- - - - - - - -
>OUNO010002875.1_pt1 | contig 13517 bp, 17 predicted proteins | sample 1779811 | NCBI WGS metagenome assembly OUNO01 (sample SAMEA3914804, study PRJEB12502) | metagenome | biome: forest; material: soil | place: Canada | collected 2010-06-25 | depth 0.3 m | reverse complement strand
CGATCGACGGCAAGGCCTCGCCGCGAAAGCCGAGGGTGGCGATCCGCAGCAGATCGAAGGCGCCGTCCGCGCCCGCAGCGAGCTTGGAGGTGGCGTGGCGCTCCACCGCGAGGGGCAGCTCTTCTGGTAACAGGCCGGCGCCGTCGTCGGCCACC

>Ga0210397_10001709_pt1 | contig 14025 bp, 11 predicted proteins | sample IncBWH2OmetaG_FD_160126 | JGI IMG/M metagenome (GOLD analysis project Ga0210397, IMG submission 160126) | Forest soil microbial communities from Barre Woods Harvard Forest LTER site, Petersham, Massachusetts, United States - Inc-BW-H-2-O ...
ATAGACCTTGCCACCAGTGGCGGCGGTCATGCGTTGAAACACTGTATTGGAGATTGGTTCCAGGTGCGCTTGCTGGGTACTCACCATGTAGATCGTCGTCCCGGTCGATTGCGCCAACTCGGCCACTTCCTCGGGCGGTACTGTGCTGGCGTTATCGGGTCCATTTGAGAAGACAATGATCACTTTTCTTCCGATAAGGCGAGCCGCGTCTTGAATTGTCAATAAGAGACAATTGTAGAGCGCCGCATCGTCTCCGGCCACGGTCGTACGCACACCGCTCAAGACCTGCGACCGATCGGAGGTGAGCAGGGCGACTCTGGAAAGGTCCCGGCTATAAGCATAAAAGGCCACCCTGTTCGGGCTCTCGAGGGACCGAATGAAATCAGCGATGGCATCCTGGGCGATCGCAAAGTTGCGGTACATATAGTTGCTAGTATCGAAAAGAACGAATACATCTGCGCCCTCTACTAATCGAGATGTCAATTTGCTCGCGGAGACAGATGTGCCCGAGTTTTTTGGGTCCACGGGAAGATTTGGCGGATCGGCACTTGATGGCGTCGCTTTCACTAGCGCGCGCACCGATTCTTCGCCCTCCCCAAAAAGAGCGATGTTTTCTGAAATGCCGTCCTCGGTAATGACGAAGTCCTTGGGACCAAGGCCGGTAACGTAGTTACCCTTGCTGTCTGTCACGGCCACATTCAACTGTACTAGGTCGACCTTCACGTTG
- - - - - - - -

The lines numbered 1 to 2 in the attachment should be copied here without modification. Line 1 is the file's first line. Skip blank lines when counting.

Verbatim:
>OUNO010002875.1_pt1 | contig 13517 bp, 17 predicted proteins | sample 1779811 | NCBI WGS metagenome assembly OUNO01 (sample SAMEA3914804, study PRJEB12502) | metagenome | biome: forest; material: soil | place: Canada | collected 2010-06-25 | depth 0.3 m | reverse complement strand
CGATCGACGGCAAGGCCTCGCCGCGAAAGCCGAGGGTGGCGATCCGCAGCAGATCGAAGGCGCCGTCCGCGCCCGCAGCGAGCTTGGAGGTGGCGTGGCGCTCCACCGCGAGGGGCAGCTCTTCTGGTAACAGGCCGGCGCCGTCGTCGGCCACC